Join Date: Sep 2005
Total Cats: 1,527
The Physics of Santa Claus
This one's a moldy oldie, and a tad late, but I remembered it this evening while discussing the finer points of nuclear war with my sister, and thought it was worth a re-port.
No known species of reindeer can fly. BUT there are 300,000 species of living organisms yet to be classified, and while most of these are insects and germs, this does not COMPLETELY rule out flying reindeer which only Santa has ever seen.
There are 2 billion children (persons under 18) in the world. BUT since Santa doesn't appear to handle the Muslim, Hindu, Jewish and Buddhist children, that reduces the workload to 15% of the total - 378 million according to the Population Reference Bureau. At an average (census rate of 3.5 children per household, that's 91.8 million homes. One presumes there's at least one good child in each.
Santa has 31 hours of Christmas to work with, thanks to the different time zones and the rotation of the earth, and assuming he travels east to west (which seems logical). This works out to 822.6 visits per second. This is to say that for each Christian household with good children, Santa has a little over 1/1000th of a second to reach his next destination, park, hop out of his sleigh, jump down the chimney, fill the stockings, distribute the remaining presents under the tree, eat whatever snacks have been left, get back up the chimney, get back into the sleigh and move on to the next house.
Assuming that each of these 91.8 million stops are evenly distributed around the earth (which, of course we know to be false but for the purpose of our calculations we will accept), we are now talking about .78 miles per household, a total trip of 75.5 million miles, not counting stops to do what most of us must do at least once every 31 hours, plus feeding etc. This means that Santa's sleigh is moving at 650 miles per second, 3000 times the speed of sound. For purposes of comparison, the fastest man-made vehicle on record, the Ulysses space probe, moves at a poky 27.4 miles per second. (A conventional reindeer can run, tops, 15 miles per hour.)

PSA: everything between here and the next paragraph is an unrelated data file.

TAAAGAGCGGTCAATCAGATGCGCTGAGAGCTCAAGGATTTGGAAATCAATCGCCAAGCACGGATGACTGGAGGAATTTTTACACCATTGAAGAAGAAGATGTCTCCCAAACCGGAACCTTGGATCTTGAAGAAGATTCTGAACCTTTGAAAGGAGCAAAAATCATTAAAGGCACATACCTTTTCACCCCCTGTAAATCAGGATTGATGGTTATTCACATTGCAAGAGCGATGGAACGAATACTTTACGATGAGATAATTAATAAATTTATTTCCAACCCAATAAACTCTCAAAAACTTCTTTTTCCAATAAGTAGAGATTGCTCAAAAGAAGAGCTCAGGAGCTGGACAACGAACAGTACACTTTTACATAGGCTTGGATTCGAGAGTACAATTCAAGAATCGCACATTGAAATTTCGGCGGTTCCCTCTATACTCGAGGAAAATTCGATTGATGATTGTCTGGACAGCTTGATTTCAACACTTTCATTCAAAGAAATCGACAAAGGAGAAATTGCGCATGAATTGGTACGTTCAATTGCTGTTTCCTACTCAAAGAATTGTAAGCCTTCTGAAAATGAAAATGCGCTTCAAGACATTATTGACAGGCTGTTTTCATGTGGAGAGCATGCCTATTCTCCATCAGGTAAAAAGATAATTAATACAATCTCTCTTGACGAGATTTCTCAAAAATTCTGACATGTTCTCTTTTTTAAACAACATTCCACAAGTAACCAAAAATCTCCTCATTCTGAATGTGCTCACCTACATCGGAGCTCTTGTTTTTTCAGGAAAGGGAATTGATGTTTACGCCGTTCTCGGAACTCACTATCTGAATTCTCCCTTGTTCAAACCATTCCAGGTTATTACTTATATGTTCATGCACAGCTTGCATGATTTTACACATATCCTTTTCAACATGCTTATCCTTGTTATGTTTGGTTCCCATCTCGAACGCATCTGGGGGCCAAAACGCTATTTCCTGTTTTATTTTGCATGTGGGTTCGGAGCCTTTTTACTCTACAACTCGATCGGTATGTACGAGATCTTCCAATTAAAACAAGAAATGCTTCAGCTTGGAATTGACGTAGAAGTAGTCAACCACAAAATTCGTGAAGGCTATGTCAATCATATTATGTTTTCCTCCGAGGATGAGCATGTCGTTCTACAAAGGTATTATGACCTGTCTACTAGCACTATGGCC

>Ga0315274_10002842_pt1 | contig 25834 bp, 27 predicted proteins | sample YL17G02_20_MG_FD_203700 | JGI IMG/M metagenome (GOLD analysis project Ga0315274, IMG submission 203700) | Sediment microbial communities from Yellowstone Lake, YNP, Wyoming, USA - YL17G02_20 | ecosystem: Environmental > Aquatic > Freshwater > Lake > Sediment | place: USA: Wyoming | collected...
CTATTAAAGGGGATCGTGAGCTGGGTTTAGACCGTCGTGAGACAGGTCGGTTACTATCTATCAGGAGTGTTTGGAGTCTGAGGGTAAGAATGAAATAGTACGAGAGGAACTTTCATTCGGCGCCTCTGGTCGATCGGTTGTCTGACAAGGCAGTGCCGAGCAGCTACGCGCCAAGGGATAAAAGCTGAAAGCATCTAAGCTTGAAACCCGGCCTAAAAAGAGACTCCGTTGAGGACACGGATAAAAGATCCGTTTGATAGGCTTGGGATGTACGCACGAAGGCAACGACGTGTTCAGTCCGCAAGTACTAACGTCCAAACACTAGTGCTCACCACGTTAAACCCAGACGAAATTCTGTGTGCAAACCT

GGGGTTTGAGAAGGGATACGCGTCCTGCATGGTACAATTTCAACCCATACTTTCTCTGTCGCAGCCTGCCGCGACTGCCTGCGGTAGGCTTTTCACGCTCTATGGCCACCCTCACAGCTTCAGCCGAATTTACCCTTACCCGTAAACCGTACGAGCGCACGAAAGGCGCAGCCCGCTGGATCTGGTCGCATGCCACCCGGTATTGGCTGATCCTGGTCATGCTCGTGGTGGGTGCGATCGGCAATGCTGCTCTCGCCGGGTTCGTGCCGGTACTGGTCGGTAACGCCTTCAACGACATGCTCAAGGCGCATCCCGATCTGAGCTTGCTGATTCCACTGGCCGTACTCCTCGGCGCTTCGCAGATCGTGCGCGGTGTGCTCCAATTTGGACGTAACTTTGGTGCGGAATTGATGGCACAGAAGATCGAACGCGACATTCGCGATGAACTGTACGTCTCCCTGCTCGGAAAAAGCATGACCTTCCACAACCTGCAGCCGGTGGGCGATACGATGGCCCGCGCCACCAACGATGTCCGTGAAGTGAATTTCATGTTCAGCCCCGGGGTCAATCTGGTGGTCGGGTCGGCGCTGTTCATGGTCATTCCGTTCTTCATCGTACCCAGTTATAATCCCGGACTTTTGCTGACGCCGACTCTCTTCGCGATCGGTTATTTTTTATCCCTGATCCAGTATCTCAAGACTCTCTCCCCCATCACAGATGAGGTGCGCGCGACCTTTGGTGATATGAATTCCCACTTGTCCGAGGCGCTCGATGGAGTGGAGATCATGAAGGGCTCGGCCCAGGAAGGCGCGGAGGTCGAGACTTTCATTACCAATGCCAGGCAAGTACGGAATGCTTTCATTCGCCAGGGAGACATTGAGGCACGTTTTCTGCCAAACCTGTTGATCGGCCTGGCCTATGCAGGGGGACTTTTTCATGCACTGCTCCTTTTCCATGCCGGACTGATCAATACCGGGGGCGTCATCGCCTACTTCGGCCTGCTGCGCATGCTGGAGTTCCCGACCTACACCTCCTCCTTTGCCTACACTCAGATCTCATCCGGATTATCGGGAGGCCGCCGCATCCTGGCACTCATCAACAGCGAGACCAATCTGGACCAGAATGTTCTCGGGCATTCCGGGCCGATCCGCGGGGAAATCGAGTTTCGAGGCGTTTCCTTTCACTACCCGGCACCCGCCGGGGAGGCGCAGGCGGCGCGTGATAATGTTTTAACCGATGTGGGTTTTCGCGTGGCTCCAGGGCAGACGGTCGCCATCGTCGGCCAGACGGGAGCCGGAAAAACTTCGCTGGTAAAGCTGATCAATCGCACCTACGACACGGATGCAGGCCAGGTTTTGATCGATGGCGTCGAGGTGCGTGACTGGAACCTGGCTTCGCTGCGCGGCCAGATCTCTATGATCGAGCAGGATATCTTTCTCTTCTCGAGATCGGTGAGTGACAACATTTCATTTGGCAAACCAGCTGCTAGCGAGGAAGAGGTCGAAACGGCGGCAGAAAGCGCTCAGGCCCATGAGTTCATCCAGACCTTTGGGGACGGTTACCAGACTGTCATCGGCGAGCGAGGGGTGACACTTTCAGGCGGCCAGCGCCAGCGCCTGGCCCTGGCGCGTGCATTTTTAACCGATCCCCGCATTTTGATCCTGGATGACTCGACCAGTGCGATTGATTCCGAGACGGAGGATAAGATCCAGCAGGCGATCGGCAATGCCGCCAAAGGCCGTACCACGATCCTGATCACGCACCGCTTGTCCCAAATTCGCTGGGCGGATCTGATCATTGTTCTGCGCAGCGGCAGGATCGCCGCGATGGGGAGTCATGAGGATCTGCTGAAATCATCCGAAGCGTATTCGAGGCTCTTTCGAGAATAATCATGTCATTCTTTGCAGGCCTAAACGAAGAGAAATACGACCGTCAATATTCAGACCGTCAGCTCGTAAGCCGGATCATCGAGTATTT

The payload on the sleigh adds another interesting element. Assuming that each child gets nothing more than a medium-sized lego set (2 pounds), the sleigh is carrying 321,300 tons, not counting Santa, who is invariably described as overweight. On land, conventional reindeer can pull no more than 300 punds. Even granting that "flying reindeer" could pull ten times the normal load, we cannot do the job with eight, or even nine. We need 214,200 reindeer. This increases the payload - not even counting the weight of the sleigh itself - to 353,430 tons. Again, for comparison, this is roughly four times the weight of the RMS Queen Elizabeth.
353,000 tons traveling at 650 miles per second creates enormous air resistance - this will heat the reindeer up in the same fashion as spacecrafts re-entereing the earth's atmosphere. The lead reindeer will absorb 14.3 quintillion joules of energy, per second, each.
In short, Rudolph will burst into flames almost instantaneously, exposing the pair behind him (and so on), and create a deafening sonic boom in their wake. The entire reindeer team will be vaporized within 4.26 milliseconds. Santa, meanwhile, will be subjected to an acceleration of 17,500 G's. A 250 pound Santa (which seems ludicrously slim) would be pinned to the back of his sleigh by 4,375,000 pounds of force.
In conclusion - If Santa ever DID deliver presents on Christmas Eve, he's dead now.